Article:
At Bupa, we pride ourselves on being a diverse and inclusive organisation that nurtures and empowers its people. So, we were delighted to host representatives from a number of like-minded organisations this month for the Northern Talent Forum to discuss the Apprenticeship Levy and more broadly, diversity and inclusion.
The forum – a network created to nurture talent across the north of England – brought together companies including Kellogg’s, Asda, The Co-operative, Yorkshire Building Services and Salford City Council. It was great to have so many of our big employers in the Northwest in the same room talking about how we develop strategies that support talent in the region.
We kicked-off the forum, organised by Bupa and Kellogg’s with support from our committee members, with a discussion about the Apprenticeship Levy. Allan Milne, Head of Apprenticeship and Business Development at Salford, started the discussion with a presentation on the principles of the apprenticeship scheme. In my role as chairman of Bupa UK’s apprenticeship board, I am always looking for ways to develop and improve our opportunities. The companies in the room held more than £40m in Apprenticeship Levy funds combined, so it was a great opportunity to hear how they are using this fund to develop people and their plans for the future.
Here at Bupa, we offer apprenticeships in business areas including dental and care services. It was great to hear from Rebecca Pearson, Operations Director, Bupa UK Care Services, who shared the opportunities in our aged care business where we currently have more than 500 learners on apprenticeships, providing them a clear path to progression. We were very proud to share the achievements of Sarah Mair, who was this month named Health & Social Care Apprentice of the Year in the Lifetime Learner Achievement Awards. Sarah, who is now Home Manager at Bupa’s The Arkley Care Home in Barney, was nominated for thriving from strength to strength throughout her qualification with the judges saying her entry stood out as “truly inspiring”. Adding to this, in September, we hired our first cohort of care practitioner apprentices, helping bridge the gap between carer and nursing roles. While on the job, they will get training to develop their clinical and non-clinical skills.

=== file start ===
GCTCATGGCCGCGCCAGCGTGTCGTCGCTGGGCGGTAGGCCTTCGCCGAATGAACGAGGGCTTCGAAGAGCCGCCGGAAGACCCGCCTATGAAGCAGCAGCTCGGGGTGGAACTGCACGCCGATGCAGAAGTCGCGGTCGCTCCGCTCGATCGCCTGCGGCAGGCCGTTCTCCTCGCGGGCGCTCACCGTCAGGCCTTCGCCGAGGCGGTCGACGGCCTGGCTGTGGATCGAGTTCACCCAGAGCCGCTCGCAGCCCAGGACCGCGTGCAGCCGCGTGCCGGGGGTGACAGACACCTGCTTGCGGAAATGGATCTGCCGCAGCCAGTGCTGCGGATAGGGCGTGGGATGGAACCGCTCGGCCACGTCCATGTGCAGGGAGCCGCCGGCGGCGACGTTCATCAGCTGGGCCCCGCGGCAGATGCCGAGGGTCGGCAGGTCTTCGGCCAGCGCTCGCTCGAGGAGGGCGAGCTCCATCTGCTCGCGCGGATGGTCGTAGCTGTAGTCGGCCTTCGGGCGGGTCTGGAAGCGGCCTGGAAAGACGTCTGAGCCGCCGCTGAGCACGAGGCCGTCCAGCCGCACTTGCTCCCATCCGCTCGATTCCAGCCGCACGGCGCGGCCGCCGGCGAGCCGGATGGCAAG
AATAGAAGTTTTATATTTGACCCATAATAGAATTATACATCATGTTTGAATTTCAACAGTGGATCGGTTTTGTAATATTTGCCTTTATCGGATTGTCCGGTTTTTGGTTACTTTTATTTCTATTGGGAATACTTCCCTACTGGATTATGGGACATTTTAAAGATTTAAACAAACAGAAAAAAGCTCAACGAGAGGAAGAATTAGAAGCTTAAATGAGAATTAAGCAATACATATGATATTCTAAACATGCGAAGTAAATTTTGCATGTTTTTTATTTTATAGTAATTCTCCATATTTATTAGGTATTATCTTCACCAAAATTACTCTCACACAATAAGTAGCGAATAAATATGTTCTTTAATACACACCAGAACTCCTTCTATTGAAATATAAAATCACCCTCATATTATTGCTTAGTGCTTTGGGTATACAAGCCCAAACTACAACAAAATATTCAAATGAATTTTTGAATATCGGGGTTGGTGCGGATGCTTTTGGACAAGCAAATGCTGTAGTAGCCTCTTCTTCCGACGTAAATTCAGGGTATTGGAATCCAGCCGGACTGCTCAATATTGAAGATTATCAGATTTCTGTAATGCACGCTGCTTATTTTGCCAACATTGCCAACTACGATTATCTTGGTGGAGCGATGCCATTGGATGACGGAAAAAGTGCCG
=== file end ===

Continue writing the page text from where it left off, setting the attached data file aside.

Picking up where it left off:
As we all discussed our approach to the levy, what was clear is that there is scope to do more to utilise the fund to help attract and develop people as they begin their careers. This led to us sharing some great ideas on how we can develop some very purposeful strategies to use this money to build a more effective workforce. These included accessing approved apprenticeship courses through our local universities and colleges; developing our own accredited courses in areas such as customer services, and strategically taking a stance to spend this money to benefit our frontline staff by supporting the principles outlined in the 5% club. This aims to ensure that at least 5% of your workforce is on an apprenticeship. The good news for Bupa is that we are now aiming to make our number 10% in 2019.
The discussion then moved to diversity and inclusion, led by Sara Barrie of Sara Barrie and Associates. With case studies from Katie Wynn, Diversity and Inclusion Manager for Asda, Allison Fox and Georgina Ayres, from Bupa’s talent development team, and Jane Kidd, Talent and Diversity Manager for Kellogg’s, we started a conversation in the room about how we approach this topic. I was also very proud to share Bupa’s ‘Everyone’s welcome’ pledge, a commitment to celebrating diversity and inclusion in the workplace. We launched this at the official opening of our new office, Bupa Place in Salford, and encourage businesses to sign up online https://www.bupa.co.uk/everyones-welcome-pledge.
It was a lively discussion and what I saw was that different organisations see this in very different ways. The Northern Talent Forum and the discussions helped us to get more alignment on what diversity and inclusion is, how to create momentum from the top, and how to measure progress.